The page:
After this jubilant beginning, the remainder of side B becomes more introspective & atmospheric. Safe in the Hands of Love exposes a man unashamed to share what he’s lost & gained along the way whist paying tribute to those that anchor him now. Wheelspray & Going Home showcases Mark Gretton’s ever subtle percussive range, which perfectly underpins London’s despair & haunting lyricism as he plumbs the depths & effects of loss. Troposphere is a stunner of a closer; the way it builds from sparse simplicity to heart bursting crescendos is achingly & cinematically beautiful.
On that note – a word on Simon London’s voice. This bloke could well be a contender for one of the top-shelf male vocalists making music in Australia right now. It’s a range you rarely hear – some have soft folk troubadour vulnerability, some have earth shattering power & vibrato; London does both -and makes it sound easy. Think the soaring clarity, vulnerability & power of Thom Yorke, but without the sneer. Think the Robert Plant wail & heavy rocky heft, but without the screechy - baby baaaaaby. A similar likeness in terms of range is musical & vocal polymath Brendon Perry from Dead Can Dance ; i.e. sonorous gravitas with effortless delivery. But perhaps the best description, comes via a comment whispered to me by a mate who’s been heavily ensconced in the music scene for over 30 years, & knows his apples from his potatoes, whilst at Simon London & the Sprits’ recent gig at the Gold Room to launch the album single Headlights. The crowd was silent, focused & listening intently whilst they played, and rowdy with appreciation after each song. The joint was packed & standing room only, so the group of polite Gen Z males who arrived in a stylish pack midway through the first set, headed right up the front and sat in a respectful arc on the floor at the bands’ feet ….. and Did. Not. Move. Nor. Take. Their. Eyes. Off. Them. For the rest of the gig.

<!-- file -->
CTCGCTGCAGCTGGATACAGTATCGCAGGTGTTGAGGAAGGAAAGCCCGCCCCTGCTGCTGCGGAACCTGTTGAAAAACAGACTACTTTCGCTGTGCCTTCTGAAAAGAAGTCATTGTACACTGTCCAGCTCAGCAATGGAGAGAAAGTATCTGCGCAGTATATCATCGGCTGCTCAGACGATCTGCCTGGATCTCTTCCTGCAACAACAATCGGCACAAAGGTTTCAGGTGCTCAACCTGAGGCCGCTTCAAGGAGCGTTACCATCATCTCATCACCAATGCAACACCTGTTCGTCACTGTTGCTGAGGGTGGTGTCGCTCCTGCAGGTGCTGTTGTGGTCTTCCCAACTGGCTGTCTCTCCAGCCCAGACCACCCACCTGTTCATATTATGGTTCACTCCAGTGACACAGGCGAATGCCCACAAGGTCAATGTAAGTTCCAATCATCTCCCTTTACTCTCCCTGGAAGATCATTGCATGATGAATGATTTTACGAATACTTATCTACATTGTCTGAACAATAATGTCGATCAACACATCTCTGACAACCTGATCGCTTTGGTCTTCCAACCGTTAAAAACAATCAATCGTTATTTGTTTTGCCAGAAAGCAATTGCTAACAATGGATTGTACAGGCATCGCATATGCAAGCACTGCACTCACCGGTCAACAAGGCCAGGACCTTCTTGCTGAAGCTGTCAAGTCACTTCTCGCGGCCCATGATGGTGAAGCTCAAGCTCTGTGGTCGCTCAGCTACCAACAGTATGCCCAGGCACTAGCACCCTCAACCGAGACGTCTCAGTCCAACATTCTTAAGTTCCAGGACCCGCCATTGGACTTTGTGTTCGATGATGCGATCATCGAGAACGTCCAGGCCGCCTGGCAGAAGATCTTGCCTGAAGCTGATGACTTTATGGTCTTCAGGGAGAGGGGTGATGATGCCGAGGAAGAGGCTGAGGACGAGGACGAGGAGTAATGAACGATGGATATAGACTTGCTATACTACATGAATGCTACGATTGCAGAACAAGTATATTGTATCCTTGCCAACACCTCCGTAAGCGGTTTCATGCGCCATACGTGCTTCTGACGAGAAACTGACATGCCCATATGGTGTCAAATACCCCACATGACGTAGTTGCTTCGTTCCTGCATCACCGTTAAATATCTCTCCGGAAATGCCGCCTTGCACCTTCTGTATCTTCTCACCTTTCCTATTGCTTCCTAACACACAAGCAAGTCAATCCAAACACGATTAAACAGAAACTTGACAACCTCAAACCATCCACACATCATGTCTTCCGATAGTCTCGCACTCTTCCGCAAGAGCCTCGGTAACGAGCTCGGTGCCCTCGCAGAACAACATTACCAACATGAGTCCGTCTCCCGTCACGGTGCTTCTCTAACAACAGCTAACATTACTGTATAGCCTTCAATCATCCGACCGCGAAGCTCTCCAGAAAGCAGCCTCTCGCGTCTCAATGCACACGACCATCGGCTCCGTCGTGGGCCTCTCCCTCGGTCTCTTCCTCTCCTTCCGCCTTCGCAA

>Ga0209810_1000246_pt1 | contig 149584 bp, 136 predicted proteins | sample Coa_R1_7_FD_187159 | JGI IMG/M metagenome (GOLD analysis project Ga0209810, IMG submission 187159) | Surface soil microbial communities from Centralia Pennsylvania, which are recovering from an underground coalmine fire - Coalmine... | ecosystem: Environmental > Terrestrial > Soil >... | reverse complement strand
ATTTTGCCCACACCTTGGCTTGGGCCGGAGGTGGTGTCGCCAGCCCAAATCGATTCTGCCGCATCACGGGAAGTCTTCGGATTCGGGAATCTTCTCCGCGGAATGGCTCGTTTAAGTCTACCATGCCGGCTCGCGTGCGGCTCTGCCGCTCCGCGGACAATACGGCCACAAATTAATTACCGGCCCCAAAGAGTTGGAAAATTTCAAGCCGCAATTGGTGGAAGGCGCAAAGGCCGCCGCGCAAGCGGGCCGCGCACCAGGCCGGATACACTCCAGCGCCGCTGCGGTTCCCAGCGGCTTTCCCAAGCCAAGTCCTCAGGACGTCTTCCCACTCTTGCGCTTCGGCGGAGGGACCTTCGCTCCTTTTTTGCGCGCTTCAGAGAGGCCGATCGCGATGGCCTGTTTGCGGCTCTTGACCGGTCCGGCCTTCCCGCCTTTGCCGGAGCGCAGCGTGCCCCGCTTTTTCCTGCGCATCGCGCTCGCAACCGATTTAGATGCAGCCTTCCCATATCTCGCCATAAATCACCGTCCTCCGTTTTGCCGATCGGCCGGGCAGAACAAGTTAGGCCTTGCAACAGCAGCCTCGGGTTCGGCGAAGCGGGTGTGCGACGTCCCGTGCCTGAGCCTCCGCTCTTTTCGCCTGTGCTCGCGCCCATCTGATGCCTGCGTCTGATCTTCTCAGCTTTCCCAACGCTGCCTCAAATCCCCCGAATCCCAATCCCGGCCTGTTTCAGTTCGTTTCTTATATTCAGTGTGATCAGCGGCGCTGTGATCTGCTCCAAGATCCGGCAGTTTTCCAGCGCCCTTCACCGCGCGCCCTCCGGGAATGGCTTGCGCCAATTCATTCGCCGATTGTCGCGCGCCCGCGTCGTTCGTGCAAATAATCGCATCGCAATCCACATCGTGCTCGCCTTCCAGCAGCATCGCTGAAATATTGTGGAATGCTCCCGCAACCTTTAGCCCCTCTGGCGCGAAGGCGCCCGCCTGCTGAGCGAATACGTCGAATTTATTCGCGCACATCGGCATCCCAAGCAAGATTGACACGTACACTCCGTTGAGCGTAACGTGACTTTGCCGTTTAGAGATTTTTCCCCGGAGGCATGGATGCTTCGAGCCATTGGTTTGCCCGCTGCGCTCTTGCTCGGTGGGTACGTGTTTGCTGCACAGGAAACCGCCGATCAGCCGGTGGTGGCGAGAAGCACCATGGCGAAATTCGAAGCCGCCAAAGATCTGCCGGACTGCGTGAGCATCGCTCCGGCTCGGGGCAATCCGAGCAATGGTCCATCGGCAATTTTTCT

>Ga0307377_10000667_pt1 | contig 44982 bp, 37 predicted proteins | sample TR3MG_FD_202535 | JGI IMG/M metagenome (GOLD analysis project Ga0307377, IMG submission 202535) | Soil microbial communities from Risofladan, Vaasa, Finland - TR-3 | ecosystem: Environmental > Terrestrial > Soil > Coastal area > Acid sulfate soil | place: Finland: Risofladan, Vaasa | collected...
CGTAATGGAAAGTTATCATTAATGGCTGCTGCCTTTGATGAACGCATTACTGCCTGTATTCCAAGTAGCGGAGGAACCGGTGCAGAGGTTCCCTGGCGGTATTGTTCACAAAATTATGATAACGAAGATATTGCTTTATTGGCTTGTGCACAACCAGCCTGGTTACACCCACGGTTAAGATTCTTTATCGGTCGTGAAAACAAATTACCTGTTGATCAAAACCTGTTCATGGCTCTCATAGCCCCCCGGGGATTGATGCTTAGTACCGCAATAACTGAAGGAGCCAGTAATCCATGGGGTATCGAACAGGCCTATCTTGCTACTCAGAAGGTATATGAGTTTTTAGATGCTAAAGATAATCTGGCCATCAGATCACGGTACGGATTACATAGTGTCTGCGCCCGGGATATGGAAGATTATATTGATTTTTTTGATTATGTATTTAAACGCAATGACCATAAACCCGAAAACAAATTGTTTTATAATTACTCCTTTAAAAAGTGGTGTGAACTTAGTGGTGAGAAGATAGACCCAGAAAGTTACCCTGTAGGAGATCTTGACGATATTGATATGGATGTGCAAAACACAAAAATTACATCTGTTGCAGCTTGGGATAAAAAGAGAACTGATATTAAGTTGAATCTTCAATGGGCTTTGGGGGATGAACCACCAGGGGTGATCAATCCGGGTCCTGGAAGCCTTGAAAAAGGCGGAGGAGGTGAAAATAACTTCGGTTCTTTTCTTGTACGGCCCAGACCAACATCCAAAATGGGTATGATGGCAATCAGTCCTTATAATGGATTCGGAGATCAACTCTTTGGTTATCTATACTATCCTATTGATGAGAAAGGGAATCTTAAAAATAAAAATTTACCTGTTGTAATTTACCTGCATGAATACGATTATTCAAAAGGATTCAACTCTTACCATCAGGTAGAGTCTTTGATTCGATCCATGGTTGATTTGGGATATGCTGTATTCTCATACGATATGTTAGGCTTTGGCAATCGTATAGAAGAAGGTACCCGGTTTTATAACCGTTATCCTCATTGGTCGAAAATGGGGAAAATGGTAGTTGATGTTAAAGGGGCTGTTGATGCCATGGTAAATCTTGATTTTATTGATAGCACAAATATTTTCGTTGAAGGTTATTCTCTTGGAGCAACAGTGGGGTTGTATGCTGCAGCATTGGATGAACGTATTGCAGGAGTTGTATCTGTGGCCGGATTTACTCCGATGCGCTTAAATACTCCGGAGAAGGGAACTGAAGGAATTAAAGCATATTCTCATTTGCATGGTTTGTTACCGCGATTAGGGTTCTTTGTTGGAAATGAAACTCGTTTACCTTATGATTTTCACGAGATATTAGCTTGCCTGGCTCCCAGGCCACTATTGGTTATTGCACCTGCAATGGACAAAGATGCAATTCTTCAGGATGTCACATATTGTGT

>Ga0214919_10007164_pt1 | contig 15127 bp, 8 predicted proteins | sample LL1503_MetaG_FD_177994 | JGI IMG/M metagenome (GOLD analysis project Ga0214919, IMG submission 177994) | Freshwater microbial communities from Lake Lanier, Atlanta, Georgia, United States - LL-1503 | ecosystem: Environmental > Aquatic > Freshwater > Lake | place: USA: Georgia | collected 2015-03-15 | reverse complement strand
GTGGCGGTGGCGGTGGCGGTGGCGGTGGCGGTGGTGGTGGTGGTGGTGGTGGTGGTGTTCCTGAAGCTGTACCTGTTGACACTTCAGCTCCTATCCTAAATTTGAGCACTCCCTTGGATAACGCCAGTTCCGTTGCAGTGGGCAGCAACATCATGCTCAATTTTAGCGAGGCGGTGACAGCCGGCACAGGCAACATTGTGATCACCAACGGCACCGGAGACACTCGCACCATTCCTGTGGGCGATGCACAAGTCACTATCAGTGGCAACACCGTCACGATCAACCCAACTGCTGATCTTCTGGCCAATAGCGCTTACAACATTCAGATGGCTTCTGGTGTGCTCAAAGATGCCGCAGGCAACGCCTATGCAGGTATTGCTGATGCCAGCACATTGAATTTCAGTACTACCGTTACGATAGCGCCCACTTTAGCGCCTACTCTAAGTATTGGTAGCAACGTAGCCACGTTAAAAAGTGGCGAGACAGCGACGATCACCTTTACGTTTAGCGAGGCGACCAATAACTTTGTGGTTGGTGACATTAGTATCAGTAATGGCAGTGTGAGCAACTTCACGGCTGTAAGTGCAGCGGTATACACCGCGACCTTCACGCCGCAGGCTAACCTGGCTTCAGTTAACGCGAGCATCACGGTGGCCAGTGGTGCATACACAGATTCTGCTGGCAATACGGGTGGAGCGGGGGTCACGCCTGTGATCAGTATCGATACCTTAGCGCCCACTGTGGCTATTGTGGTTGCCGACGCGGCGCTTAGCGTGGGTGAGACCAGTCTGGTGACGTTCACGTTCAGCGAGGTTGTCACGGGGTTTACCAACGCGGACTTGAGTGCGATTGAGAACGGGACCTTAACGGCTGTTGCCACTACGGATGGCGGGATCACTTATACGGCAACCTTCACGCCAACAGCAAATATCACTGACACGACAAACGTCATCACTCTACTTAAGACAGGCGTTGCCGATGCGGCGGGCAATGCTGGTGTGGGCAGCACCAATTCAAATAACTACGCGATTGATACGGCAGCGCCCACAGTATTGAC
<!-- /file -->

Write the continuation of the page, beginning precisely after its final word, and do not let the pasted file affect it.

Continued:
At one point as Simon’s voice was lifting the roof off the Goldroom, my mate, who is not prone to hyperbole, lent over & whispered …… “this is not A Gig. This is like ……a Recital !”
Simon London + The Spirits Facebook page
DON’T YOU FORGET ABOUT ME – OUT NOW ON BANDCAMP.
The Journey by Bob Rees
Review by Samele